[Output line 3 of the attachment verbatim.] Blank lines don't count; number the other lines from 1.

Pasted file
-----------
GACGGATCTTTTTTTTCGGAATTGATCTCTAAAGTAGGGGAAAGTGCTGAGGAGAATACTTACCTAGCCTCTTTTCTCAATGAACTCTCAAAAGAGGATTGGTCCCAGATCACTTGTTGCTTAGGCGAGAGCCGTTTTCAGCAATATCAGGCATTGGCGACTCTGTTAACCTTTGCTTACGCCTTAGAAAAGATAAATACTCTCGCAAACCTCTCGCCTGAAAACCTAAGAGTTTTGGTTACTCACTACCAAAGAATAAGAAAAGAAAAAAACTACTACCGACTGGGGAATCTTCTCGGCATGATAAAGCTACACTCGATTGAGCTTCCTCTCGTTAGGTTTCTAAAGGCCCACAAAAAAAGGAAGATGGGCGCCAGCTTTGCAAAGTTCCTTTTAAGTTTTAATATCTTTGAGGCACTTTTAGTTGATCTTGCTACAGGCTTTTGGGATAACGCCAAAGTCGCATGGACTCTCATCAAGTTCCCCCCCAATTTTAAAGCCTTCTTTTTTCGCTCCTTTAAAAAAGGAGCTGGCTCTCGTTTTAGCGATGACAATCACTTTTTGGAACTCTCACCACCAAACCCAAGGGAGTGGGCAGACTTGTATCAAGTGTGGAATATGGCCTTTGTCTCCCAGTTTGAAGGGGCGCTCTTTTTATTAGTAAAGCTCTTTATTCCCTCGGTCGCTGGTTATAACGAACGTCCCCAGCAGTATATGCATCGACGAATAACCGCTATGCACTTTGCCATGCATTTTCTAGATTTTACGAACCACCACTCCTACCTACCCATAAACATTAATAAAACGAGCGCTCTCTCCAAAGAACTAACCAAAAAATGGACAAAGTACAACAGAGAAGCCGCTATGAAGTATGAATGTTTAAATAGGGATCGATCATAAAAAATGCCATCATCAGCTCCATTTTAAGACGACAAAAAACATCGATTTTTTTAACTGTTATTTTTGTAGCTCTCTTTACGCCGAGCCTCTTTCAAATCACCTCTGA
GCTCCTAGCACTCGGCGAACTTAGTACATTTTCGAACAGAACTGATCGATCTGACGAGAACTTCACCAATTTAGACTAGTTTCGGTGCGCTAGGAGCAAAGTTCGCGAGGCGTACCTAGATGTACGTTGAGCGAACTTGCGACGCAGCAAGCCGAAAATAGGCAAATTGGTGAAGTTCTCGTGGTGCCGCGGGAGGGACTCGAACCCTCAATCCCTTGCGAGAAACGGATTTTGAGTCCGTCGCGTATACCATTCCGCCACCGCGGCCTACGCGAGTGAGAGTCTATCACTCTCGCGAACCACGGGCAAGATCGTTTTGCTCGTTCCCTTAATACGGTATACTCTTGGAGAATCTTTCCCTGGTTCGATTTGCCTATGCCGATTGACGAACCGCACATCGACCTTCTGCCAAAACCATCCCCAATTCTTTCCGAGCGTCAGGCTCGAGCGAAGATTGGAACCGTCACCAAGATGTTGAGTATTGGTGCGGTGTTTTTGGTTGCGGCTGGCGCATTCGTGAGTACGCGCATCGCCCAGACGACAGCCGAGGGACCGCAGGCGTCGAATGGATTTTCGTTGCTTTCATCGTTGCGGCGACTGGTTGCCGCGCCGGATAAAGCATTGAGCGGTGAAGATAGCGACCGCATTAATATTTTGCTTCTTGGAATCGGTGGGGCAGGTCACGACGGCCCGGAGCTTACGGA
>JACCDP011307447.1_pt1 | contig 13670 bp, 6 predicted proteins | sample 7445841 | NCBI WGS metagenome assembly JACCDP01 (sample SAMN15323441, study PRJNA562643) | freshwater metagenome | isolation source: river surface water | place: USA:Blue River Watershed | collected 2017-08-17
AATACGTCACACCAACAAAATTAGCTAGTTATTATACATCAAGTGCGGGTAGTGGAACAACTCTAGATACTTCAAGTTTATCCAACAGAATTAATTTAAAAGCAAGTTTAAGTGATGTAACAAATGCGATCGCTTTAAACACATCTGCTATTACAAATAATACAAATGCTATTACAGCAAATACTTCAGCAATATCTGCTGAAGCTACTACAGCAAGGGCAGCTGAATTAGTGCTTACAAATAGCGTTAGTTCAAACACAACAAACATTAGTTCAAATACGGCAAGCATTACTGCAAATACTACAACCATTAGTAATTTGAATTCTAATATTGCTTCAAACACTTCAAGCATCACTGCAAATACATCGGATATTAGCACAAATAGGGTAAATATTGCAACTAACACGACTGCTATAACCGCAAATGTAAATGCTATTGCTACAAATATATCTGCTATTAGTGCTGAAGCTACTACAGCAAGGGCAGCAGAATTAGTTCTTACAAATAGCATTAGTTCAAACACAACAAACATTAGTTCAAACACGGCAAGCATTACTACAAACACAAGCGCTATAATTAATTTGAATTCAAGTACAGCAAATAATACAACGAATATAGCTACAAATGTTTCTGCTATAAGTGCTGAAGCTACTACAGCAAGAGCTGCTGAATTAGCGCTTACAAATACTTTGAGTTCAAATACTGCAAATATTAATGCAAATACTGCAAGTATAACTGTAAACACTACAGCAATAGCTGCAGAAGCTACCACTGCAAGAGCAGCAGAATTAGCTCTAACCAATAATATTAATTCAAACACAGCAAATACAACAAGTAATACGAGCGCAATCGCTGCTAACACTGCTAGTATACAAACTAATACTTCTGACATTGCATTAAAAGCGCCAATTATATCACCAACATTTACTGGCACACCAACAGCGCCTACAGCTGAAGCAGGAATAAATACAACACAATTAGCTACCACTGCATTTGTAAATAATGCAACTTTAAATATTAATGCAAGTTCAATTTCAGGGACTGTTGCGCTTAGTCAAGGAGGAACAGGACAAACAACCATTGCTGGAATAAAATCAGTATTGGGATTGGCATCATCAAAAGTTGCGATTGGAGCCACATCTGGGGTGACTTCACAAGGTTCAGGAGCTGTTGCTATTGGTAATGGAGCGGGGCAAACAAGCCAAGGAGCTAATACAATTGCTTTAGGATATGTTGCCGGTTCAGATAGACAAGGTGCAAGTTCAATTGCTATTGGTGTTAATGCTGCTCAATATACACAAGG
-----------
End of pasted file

>JACCDP011307447.1_pt1 | contig 13670 bp, 6 predicted proteins | sample 7445841 | NCBI WGS metagenome assembly JACCDP01 (sample SAMN15323441, study PRJNA562643) | freshwater metagenome | isolation source: river surface water | place: USA:Blue River Watershed | collected 2017-08-17